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Last updated: 22.06.2023

Transition security makes it easier to find new employment

Transition security is an operating model to improve the position of redundant workers and support their re-employment.

Transition security concerns people who have been made redundant for financial reasons, reasons related to production or reasons related to the reorganisation of the employer’s operations. The parties to transition security are the employer, the employee and the employment authorities. 

The employee has many rights and the employer has many responsibilities under transition security. These rights and responsibilities concern leave during the notice period, training paid for by the employer and increased unemployment security, for example. More information about these employee’s rights is provided below. 

A worker who has been made redundant is entitled to 5–20 days of paid employment leave during the notice period. The duration of the leave depends on the duration of the notice period.   

Employment leave is granted for preparing an employment plan in line with the requirements of the employment authorities (TE Services), for finding a job at the employee’s own initiative or in line with the requirements of the employment authorities, or for participating in activities that promote employment. Full wages will be paid during the employment leave in accordance with the working hours system. 

Employment leave can also be part time. The employer must be notified of employment leave as early as possible, and a report must be presented if requested. As a rule, leave must be granted for the time indicated by the worker, unless this causes significant inconvenience to the employer.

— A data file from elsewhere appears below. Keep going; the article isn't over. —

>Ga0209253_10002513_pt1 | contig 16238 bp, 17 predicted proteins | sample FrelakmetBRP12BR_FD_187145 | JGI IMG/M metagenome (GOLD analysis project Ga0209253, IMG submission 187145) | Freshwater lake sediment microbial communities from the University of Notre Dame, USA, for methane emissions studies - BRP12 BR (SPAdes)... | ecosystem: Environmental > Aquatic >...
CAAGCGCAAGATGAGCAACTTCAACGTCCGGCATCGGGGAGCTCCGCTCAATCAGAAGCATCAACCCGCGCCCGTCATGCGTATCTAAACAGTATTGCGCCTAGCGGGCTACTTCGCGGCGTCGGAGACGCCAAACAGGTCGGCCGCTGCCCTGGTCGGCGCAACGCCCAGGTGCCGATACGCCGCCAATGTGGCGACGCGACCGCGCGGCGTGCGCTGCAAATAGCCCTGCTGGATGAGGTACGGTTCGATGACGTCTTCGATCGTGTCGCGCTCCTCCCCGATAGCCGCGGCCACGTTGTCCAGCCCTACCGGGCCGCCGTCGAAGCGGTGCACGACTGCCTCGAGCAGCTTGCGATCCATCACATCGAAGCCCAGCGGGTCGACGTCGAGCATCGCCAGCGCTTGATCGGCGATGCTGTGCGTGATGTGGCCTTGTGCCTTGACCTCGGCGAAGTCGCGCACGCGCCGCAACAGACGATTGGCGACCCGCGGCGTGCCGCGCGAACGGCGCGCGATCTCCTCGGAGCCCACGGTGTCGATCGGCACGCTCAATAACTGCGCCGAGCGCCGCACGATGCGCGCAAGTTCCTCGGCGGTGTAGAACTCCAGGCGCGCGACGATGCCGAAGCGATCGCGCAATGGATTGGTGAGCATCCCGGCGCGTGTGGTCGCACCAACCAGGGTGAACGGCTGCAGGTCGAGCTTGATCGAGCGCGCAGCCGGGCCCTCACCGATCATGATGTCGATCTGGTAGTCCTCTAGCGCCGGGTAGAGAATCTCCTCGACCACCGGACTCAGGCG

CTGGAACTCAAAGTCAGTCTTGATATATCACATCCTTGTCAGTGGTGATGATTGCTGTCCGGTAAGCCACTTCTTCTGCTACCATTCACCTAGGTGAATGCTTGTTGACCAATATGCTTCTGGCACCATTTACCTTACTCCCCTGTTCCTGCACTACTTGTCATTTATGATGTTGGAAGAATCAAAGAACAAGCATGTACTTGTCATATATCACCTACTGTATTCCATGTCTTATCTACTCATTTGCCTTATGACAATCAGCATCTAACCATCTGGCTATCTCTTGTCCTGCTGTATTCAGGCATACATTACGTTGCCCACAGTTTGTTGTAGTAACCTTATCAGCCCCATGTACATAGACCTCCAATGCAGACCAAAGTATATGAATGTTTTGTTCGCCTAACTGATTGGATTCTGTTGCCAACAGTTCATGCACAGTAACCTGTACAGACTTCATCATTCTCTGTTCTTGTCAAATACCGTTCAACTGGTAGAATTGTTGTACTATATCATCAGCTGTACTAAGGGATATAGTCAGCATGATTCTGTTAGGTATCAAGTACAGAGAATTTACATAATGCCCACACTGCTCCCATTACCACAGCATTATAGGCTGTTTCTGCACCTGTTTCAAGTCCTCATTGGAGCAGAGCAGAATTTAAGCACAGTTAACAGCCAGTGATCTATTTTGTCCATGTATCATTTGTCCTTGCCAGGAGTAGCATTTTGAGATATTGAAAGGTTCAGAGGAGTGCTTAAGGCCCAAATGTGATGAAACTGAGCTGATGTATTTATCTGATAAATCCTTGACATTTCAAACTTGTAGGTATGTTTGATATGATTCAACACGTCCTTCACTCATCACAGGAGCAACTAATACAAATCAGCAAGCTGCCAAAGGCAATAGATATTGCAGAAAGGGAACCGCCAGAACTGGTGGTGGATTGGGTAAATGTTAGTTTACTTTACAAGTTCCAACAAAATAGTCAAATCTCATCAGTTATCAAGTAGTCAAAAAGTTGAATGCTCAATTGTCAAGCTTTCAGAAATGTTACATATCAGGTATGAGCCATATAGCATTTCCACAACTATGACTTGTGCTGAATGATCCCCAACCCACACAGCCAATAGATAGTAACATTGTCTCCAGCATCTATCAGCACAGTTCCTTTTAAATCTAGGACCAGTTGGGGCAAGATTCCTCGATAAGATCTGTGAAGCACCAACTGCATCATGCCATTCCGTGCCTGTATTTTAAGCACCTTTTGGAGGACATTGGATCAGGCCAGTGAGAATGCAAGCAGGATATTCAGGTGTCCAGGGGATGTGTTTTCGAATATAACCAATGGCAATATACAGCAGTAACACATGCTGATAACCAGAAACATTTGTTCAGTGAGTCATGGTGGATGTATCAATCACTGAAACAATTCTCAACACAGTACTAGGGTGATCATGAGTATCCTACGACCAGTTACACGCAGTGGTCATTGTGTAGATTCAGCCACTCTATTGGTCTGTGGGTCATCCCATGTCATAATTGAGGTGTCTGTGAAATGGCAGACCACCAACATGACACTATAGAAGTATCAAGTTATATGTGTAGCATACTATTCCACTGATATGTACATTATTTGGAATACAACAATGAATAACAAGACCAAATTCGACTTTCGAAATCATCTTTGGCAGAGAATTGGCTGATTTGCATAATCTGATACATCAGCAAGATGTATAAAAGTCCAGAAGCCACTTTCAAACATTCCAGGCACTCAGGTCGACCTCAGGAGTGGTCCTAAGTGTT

The employer must provide an employee who has been made redundant with an opportunity to participate in employment coaching or training paid for by the employer if the company regularly has at least 30 employees and the employee has worked continuously for at least five years for the employer before the termination of her or his employment relationship. 

The company’s personnel and training plan must include principles that require the employer to provide employees with coaching or training that promotes employment if necessary. However, the employer must plan coaching or training in accordance with the employees’ needs. Coaching and training can be provided as a personal service or as a group-specific service. 

The value of the coaching or training must be equal to at least the redundant worker’s calculated wages for a month or the average monthly income of a person working in the same location as the redundant worker, depending on which is higher.  

The value of coaching and training can also be negotiated locally. The coaching or training must be provided within two months after the end of the notice period, or later if there is a substantial reason. 

If the employer neglects the provision of coaching or training, the employer must pay the worker an amount equal to the value of the training or coaching, in full or in part, depending on the proportional level of neglect. 

The employer must provide a redundant worker with occupational healthcare services for six months after the end of the employee’s obligation to work in line with the occupational healthcare contract if the employer regularly has at least 30 employees and the employee has worked continuously for the same employer for at least five years.